Despite a slowing US economy, opportunities abound for flat glass products, particularly in the motor vehicle market, where a rebound in automobile production will promote demand for laminated and tempered glass, and in the repair/improvement segment of the construction market, where insulating glass demand will benefit from high energy costs and tighter energy standards. Gains in the value of flat glass demand will benefit from a shift in product mix to higher priced items that feature enhanced characteristics, such as solar control glass. These and other trends are presented in Flat Glass, a new study from The Freedonia Group, Inc., a Cleveland-based industrial market research firm.
The construction industry will remain the largest outlet for flat glass, accounting for 56 percent of total demand in 2005. Volume demand in this market will remain favorable due to solid growth in repair and improvement markets. Continuing architectural trends toward homes that are more luxurious as well as more energy efficient will lead to the use of more high end glass (such as solar control glass) in residential settings, benefitting both aggregate flat glass value and volume demand.
Nonresidential construction markets, which were quite weak for most of the 1990s, will benefit from some easing in federal, state and municipal budgetary constraints, but will be limited by a softening in the glass-intensive office and commercial segment.
Motor vehicles will offer the flat glass market’ s most rapid gains, reflecting increasing US light vehicle production. The production of larger vehicles (e.g., pickup trucks, sport utility vehicles and minivans), which will continue to account for over half of all vehicles produced, will benefit glass usage per vehicle since these larger vehicles have greater glass requirements than passenger cars. Favorable gains in the production of heavy trucks and buses will also promote flat glass demand.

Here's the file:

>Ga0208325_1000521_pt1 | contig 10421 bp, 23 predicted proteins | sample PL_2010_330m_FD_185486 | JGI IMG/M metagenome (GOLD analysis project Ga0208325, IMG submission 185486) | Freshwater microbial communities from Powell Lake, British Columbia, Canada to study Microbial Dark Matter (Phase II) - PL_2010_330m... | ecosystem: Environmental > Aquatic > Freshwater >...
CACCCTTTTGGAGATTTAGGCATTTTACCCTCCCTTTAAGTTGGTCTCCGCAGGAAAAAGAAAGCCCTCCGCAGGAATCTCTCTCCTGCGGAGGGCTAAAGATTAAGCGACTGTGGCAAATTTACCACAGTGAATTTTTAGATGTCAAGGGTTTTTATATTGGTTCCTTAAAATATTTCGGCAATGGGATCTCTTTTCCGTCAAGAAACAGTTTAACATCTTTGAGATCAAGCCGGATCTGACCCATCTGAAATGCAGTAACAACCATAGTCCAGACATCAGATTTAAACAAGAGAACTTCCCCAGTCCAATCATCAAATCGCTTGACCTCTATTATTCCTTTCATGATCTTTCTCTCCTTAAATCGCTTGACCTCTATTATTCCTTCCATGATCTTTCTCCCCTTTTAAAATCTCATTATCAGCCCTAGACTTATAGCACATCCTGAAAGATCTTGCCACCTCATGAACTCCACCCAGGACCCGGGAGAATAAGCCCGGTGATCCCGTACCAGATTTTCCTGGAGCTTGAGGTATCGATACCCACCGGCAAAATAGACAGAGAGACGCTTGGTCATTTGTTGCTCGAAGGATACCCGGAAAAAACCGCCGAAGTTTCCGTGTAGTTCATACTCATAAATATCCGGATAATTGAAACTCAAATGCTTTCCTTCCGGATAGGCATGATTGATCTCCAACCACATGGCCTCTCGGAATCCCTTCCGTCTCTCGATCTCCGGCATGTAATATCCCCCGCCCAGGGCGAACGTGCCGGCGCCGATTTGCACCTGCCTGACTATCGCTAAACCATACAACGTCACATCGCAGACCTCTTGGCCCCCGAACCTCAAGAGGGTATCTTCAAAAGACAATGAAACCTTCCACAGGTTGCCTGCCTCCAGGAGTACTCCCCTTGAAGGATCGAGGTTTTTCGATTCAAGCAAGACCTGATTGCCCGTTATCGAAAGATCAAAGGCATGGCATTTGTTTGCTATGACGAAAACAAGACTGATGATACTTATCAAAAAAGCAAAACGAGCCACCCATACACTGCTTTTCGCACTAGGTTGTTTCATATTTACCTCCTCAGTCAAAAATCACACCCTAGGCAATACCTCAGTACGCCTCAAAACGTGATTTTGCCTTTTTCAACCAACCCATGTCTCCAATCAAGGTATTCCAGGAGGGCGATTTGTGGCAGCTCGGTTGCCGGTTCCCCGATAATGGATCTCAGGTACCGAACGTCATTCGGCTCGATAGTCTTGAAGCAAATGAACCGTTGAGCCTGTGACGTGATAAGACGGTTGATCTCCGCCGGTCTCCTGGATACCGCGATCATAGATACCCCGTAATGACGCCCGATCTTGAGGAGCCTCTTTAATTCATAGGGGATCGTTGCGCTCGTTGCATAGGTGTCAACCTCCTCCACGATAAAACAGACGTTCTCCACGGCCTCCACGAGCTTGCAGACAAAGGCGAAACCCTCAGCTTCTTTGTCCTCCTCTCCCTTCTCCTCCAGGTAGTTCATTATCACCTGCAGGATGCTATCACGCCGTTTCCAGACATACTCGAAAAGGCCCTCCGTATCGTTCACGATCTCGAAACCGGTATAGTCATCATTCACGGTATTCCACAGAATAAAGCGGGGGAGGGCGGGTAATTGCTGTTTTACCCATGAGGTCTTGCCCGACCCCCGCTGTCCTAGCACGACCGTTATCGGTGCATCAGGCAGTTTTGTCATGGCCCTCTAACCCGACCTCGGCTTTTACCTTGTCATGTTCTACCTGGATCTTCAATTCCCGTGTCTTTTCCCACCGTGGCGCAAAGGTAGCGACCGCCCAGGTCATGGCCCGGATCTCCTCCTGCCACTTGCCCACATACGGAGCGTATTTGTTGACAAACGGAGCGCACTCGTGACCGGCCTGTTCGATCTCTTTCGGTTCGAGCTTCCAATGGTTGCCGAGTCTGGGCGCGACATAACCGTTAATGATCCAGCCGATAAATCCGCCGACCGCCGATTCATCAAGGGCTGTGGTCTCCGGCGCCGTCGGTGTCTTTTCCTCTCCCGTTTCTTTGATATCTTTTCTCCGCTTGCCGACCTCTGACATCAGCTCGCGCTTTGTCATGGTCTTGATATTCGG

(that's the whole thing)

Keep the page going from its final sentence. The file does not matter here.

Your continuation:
Competition among the various flat glass products (tempered, insulating, laminated, unfabricated, and other) is intensifying, primarily due to manufacturer and consumer demand for glass with value added, enhanced functional performance characteristics. Unfabricated flat glass, for example, continues to be displaced by products featuring better solar control and safety characteristics, such as low-emissivity, insulating and laminated types. In addition, the US flat glass market faces challenges from glass alternatives through the next five to ten years. For example, polycarbonate is being researched as a viable option in the replacement of tempered flat glass in automotive side windows, as well as aircraft applications.